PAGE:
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Sure, But Who's Gonna Pay to Colonize Space?

Science fiction is full of grand visions of humanity launching colony ship fleets to settle alien worlds. Pretty cool, right? It is, but sci-fi author James Patrick Kelly wants to know who would be paying for all those ambitious colonization missions.

“It’s a truism that the field doesn’t acknowledge that very few, if any, science fiction writers have any idea of economics,” Kelly says in Episode 264 of the Geek’s Guide to the Galaxy podcast.

In Kelly’s new novel Mother Go, opposition to a colony ship steadily mounts as the launch date approaches because a vocal ‘Earth First’ faction doesn’t want to see so much technology and talent depart the planet forever. Kelly thinks that’s an all-too-plausible scenario.

“Is that really what Joe Six-Pack is going to want to spend his money on, to make sure that some future, future, future, future generation is going to have a happy life on some world going around Tau Ceti?” Kelly says.

Sci-fi often makes interstellar travel look easy, with characters jetting around the galaxy using FTL drives. But such technology will probably never exist. Instead space travel would be slow, dangerous, and grueling. “The galactic cosmic radiation of being exposed in a starship, even a well-shielded starship, is such that it probably is really a problem,” Kelly says. “You’re going to be exposed to galactic cosmic radiation for decades, and that isn’t good for you.”

Given all the obstacles, he thinks an interstellar voyage is unlikely unless technology fundamentally changes the equation. For example, if people were able to leave their flesh bodies behind, that would make space travel far more practical.

“I sort of believe in Charlie Stross‘ idea that the future of space exploration is that we will download ourselves into Coke-can-sized spaceships,” says Kelly.

Listen to the complete interview with James Patrick Kelly in Episode 264 of Geek’s Guide to the Galaxy (above). And check out some highlights from the discussion below.

James Patrick Kelly on genetic engineering:

“We do know that there are hibernators, very successful hibernators. There’s a little hand-wavey thing going on [in my work] where I’m positing that the same systems that allow a ground squirrel to hibernate may be transferable and useful for humans. The ground squirrel phenomenon and other hibernation phenomena exist in real life, and there is chemistry and biology that have been studied about how it works, but there’s absolutely no way we know how to do this, to genetically modify humans. But on the other hand, it’s 150 years in the future, give me a break. This is within the purview of science fiction extrapolation, and when it’s proved wrong I’ll be long dead—unless I’m hibernating and on my way to the stars, I don’t know.”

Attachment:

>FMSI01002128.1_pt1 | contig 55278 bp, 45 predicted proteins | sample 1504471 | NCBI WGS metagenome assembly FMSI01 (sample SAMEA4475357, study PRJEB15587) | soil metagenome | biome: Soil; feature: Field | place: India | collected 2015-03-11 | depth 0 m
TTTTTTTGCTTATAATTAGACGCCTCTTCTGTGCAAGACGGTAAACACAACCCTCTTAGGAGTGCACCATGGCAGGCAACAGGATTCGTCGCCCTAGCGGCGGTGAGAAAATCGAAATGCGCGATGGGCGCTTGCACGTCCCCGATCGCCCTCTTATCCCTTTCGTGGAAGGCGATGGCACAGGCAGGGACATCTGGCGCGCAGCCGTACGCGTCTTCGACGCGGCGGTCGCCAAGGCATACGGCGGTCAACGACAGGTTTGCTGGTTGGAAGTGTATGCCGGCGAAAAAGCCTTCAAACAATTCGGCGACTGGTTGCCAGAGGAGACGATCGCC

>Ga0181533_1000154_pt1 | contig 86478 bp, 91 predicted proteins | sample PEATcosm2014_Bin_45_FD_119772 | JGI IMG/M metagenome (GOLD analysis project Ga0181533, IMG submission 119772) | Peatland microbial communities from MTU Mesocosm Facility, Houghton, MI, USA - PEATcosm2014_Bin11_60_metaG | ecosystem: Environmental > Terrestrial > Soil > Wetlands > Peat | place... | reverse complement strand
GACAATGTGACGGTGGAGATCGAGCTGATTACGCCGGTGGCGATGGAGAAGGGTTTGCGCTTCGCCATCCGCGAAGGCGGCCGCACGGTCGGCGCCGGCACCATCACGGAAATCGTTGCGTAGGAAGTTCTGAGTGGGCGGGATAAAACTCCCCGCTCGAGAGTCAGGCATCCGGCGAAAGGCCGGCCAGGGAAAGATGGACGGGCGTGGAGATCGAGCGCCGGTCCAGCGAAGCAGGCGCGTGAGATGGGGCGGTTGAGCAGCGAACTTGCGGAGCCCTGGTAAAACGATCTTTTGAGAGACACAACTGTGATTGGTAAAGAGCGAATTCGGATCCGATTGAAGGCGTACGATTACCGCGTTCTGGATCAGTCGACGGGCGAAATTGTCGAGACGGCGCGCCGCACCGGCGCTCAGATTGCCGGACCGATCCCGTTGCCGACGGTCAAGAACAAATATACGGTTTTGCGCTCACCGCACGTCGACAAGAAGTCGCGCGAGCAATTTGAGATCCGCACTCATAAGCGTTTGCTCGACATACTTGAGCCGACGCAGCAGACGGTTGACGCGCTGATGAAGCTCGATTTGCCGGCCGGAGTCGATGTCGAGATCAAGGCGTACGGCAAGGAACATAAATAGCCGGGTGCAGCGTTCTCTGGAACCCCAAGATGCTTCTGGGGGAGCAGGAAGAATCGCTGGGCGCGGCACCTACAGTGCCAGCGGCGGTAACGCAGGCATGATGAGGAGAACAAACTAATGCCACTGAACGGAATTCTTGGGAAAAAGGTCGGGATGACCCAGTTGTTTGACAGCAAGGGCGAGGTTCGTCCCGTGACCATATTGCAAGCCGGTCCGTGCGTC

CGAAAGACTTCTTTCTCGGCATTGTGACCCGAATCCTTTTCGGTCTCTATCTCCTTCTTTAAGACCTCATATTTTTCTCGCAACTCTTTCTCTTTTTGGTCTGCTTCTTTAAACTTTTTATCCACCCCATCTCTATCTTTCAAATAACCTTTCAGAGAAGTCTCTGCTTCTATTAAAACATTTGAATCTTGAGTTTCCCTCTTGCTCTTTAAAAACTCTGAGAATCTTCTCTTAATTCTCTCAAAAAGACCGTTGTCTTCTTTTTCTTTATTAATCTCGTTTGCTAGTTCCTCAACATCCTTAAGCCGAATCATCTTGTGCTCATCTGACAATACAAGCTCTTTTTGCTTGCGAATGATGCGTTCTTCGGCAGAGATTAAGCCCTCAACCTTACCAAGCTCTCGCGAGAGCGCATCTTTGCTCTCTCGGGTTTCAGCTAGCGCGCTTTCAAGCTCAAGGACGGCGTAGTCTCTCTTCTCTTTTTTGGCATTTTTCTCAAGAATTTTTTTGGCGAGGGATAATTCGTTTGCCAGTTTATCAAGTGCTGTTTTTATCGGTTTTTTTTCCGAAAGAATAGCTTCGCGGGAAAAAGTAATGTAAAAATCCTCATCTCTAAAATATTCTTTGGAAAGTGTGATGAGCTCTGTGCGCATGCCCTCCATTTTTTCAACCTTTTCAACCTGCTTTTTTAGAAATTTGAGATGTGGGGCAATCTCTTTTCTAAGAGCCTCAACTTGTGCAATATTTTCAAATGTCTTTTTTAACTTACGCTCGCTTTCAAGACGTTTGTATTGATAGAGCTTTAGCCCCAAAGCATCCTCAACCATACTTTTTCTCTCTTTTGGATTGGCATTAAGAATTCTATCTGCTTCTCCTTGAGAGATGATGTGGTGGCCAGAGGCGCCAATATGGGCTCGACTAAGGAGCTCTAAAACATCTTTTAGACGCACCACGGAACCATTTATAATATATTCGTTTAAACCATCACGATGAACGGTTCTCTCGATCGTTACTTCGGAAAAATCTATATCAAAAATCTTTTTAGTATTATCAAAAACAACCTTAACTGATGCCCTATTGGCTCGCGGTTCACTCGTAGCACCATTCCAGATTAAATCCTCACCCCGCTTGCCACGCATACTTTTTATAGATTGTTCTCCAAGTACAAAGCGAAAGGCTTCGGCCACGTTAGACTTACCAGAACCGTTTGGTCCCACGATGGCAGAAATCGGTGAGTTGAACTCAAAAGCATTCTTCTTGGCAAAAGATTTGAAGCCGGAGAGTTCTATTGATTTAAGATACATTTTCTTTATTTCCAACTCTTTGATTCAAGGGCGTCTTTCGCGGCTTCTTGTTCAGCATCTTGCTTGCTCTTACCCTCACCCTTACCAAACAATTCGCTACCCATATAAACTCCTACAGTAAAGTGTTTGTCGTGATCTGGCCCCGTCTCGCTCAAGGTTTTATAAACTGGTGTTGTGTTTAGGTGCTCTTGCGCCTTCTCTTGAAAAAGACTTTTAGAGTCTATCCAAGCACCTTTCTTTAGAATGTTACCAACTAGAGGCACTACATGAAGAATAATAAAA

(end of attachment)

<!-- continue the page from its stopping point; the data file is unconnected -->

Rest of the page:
James Patrick Kelly on Seeing Ear Theater:

“There was a brief shining moment in my career, which I wish had gone on forever, but it didn’t happen. Scifi.com, back when it was Scifi.com and not Syfy, back in the heady days when the internet seemed like the magical carpet ride to success and millions of dollars and fame, they had a show called Seeing Ear Theater. Seeing Ear Theater was audio plays written by science fiction writers, and because Sci-Fi was downtown, in New York, they would just grab actors who were on Broadway or passing through. … So Paul Giamatti did a story of mine. Not mine, but Brian Dennehy did them. Claire Bloom, John Turturro, all these people. … [But] it wasn’t pulling its weight, so it went away.”

James Patrick Kelly on teaching writing:

“This is going to sound like I’m not tolerant, but if you’re an undergrad and you want to write science fiction and fantasy, you really can’t get the kind of feedback you want unless you’re workshopping with someone who is actually publishing science fiction. … You need the kind of feedback that only someone who knows the field and who is publishing in the field can give you. And the sad fact of the matter is a lot of people who teach writing are lightly published, if published at all. They’re not working writers, they’re teaching writers. This is a problem with all writing programs—how qualified is the writing teacher to teach you about the kind of writing you want to do?”

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